How To Freak People Out Without Even Trying

Me: “Do these cookies have an expiration date? I can’t seem to find one.”

Cashier (genial red-haired 30-ish man): “Probably. Not sure where it is. I know they’re not expired, though. We throw out everything that’s expired.”

Me: “But I’m not going to eat them now. I’m not sure when I’ll actually want them. If that doesn’t happen for another 6 months, I want to be sure they’ll still be good.”

Cashier: [Walks to the other register and motions to the man behind me that his turn has come.]

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Leader of discussion event on disability in Judaism: “Let’s go around and discuss why we’re here.”

[Most people are there because of family members or friends with severe disabilities, but several have obvious physical difficulties. Overall, it seems to be a group of intellectually oriented, highly educated people.]

Me: “I’m interested in the topic overall, and I also have a learning disability.”

Discussion leader: “Let’s break up into groups and study a piece of text.”

[Groups are formed. People on each side of me quickly turn away from me. No one wants to work with the person with the learning disability. I work alone and make a special effort to share interesting ideas when we reconvene as a large group. Afterwards, people seem a bit afraid of me. I walk outside, alone, not chatting with people like I usually do after a discussion event. I had never been identified as having a learning disability in school, and this was the first time I had ever introduced myself that way to strangers. I have to admit that I doubt I will ever do it again.]

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Me: “What’s the difference between the Chicken Kiev on the specials menu and the one on the regular menu?”

Waiter: “I’m not sure.”

Me: “Well, one is $15 and one is $13. Does the more expensive one have something special or extra?”

Waiter: “I’m not sure.”

Me: “Do you think I should get the $13 one because it’s less expensive, or the $15 one in hopes that there will be something amazing about it?”

Waiter: [Heads over to another table to take their order.]

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Guy next to me on the bus to NYC: “What’s your idea of a really fun night in Manhattan?”

Me: “I guess having some kind of experience that seems to really increase the odds that the soul lives on after death.”

Him: [Goes to the bathroom, then sits next to someone else. (Woohoo: I can spread out! I’ll have to remember that line when people sit next to me in the future.)]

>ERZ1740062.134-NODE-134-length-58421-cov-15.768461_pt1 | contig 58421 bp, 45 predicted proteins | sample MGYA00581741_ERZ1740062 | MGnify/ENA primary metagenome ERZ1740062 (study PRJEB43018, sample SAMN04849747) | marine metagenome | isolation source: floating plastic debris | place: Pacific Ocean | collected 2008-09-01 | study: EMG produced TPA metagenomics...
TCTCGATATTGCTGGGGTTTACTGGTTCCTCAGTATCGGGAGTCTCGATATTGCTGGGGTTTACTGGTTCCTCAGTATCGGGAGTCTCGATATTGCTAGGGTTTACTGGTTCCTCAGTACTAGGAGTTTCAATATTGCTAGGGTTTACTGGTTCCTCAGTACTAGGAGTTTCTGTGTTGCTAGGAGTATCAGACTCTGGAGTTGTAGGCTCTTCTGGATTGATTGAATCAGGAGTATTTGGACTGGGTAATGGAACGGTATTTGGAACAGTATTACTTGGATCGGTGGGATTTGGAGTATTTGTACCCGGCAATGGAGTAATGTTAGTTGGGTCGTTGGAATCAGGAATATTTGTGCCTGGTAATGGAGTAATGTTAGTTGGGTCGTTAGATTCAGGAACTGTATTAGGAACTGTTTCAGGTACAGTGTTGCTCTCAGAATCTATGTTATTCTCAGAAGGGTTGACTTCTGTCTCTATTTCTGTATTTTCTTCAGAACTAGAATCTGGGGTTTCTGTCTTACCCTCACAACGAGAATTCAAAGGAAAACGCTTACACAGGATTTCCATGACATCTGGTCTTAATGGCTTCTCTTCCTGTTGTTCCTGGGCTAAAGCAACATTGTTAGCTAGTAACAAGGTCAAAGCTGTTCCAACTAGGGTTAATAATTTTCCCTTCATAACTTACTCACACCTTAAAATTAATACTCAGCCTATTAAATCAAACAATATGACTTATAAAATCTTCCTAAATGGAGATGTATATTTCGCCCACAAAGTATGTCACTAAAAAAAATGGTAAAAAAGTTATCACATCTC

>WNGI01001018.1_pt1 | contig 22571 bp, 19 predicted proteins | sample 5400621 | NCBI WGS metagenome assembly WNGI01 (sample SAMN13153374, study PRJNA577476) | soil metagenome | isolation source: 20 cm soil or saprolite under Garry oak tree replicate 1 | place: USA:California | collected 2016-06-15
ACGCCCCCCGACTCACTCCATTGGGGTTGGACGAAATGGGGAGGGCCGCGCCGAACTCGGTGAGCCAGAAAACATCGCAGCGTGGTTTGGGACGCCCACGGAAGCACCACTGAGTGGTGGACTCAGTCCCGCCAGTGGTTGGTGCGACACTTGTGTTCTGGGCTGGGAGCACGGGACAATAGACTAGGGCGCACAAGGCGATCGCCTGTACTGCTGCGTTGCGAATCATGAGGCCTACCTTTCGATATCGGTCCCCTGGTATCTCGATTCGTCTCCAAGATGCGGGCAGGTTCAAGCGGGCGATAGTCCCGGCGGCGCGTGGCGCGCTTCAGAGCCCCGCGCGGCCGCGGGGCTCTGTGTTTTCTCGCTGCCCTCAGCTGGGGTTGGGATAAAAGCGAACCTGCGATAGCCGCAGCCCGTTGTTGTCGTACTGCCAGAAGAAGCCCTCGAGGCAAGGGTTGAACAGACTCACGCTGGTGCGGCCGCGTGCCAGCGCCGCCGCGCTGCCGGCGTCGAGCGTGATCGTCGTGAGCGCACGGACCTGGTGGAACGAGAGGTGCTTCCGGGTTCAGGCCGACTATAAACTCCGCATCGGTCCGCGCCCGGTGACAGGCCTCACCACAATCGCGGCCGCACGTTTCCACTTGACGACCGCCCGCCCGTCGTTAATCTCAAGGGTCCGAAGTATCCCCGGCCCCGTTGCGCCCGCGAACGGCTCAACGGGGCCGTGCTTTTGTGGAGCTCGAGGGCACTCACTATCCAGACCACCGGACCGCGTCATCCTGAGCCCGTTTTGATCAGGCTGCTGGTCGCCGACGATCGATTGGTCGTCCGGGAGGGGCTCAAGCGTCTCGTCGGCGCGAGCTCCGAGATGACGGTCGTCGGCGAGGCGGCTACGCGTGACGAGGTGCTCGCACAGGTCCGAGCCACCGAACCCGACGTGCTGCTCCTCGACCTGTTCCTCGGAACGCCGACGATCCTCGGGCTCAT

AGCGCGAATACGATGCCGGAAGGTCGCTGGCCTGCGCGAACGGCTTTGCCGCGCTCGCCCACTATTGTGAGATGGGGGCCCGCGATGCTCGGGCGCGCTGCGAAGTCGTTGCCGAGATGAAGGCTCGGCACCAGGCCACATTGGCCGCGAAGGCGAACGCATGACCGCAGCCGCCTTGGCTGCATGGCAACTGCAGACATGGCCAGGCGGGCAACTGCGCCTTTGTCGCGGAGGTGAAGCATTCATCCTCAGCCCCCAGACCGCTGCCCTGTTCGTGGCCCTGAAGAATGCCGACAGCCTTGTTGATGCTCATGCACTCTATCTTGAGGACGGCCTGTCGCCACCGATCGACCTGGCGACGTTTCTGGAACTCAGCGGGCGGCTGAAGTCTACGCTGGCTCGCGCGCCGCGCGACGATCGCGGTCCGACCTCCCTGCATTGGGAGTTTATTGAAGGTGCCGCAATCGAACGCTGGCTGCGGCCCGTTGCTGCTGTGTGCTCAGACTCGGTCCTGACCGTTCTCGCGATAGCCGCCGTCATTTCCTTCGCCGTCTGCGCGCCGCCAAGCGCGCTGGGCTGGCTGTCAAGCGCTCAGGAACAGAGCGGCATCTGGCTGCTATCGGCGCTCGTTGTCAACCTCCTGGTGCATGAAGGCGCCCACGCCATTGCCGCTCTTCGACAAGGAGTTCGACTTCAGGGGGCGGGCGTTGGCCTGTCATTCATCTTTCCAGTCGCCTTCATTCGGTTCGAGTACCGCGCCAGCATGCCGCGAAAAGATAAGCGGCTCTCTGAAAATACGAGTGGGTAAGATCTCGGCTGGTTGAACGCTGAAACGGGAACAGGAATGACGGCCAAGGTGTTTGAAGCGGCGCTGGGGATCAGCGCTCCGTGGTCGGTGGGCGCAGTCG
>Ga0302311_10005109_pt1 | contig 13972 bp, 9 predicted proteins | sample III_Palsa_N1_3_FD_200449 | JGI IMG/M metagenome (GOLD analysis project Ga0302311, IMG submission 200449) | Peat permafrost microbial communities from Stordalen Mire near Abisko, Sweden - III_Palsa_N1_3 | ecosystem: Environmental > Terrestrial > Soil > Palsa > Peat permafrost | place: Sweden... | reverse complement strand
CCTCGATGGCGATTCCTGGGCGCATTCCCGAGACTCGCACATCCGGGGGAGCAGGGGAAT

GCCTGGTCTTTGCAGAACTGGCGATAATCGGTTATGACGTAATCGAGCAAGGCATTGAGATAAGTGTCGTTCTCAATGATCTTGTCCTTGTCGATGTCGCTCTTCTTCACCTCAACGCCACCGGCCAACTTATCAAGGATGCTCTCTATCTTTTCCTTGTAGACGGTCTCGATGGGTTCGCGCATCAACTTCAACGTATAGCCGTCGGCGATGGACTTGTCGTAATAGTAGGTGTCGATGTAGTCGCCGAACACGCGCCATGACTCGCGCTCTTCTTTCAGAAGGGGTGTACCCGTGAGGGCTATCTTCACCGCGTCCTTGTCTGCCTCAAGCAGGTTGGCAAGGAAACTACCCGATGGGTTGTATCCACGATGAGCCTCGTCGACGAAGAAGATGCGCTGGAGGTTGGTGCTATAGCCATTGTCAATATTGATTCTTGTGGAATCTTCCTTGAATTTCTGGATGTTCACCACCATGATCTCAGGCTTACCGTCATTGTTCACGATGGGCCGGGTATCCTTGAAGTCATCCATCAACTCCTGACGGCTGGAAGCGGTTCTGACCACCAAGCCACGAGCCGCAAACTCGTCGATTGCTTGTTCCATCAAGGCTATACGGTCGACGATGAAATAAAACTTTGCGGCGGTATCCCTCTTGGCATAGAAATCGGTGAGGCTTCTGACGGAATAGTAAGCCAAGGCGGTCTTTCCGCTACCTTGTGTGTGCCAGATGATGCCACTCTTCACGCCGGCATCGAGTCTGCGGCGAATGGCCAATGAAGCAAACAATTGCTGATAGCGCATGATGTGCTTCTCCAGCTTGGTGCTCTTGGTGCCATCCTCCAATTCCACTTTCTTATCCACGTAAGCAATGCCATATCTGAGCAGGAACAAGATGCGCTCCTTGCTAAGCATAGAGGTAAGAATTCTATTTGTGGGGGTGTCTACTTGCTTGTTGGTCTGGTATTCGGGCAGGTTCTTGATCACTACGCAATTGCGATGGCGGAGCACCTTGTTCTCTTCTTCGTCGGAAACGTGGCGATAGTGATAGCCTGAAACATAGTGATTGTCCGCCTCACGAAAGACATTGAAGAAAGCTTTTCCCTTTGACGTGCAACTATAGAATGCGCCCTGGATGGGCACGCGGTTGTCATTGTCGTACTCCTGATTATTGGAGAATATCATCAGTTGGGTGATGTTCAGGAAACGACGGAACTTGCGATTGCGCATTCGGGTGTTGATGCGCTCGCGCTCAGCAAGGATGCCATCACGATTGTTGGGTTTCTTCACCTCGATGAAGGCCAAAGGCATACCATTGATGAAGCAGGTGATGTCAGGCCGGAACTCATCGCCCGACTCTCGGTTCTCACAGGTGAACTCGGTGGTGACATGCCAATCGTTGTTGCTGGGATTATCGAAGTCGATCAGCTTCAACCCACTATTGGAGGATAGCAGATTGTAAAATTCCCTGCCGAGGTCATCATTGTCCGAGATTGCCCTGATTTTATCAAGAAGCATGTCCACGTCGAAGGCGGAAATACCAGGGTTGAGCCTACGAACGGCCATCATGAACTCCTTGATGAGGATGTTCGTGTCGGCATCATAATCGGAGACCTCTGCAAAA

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My neighbor: “Have you ever been married?”

Me: “No.”

Him: “Do you ever want to be?”

Me: “No. I don’t have any desire for sex, and I prefer to live alone.”

[Both elevators arrive in the lobby at the same time, and he makes sure to get on a different one from me.]

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I walk quickly into a pizza shop’s open door, after wandering around for at least 35 minutes trying to find it.

Raspy Woman’s Voice Behind Me: “Excuse me, I’m not a professional door holder.”

Me: “Oh, uh, sorry, I didn’t see you holding the door. I just thought it was open.”

Her: [Shoots me a withering look.]

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Me, to my dentist, who is trying to show me how to brush my teeth more effectively: “Just pretend you’re talking to a child with really, really bad coordination and an inability to understand when people tell her to do something with her hands or her body.”

Him: [Silence]

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Me, to my doctor: “Could you possibly recommend something other than exercise that could boost my metabolism? Like, I don’t know, a drug, or a form of meditation, or a new way to communicate with my body?”

Him: “But your weight is totally fine.”

Me: “But I don’t require very much food at all. I’ve given up dinner to allow myself to have a really enjoyable lunch. Even two nice, enjoyable, full meals a day promote weight gain for me, with no snacks at all. You have no idea. You are probably over a foot taller than I am, and you’re a dude.”

Him: “So you don’t eat anything at night?”

Me: “I mean, maybe I’ll have a cupcake or something at a bakery.”

Him: [Silence]

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Me, to the owner of a small brown poodle: “He is adorable.”

Her: “Thanks so much.”

[The dog wraps himself around my leg, and I pet him.]

Her: “Wow, you two are really bonding.”

Me: “Well, he reminds me of my brother. They’re both really curly, and curly hair and fur bring up some wonderful memories for me.”

[She starts laughing, calmly at first, then so hard she has to sit down on some nearby steps. The poodle starts walking around in circles. I walk away, wishing I could laugh too since this is genuinely hilarious, but I’m in the wrong state for that. Later, hopefully, I’ll start to feel it so I can laugh about the memory.]


Image Credit: 
Zachary Nelson on Unsplash.com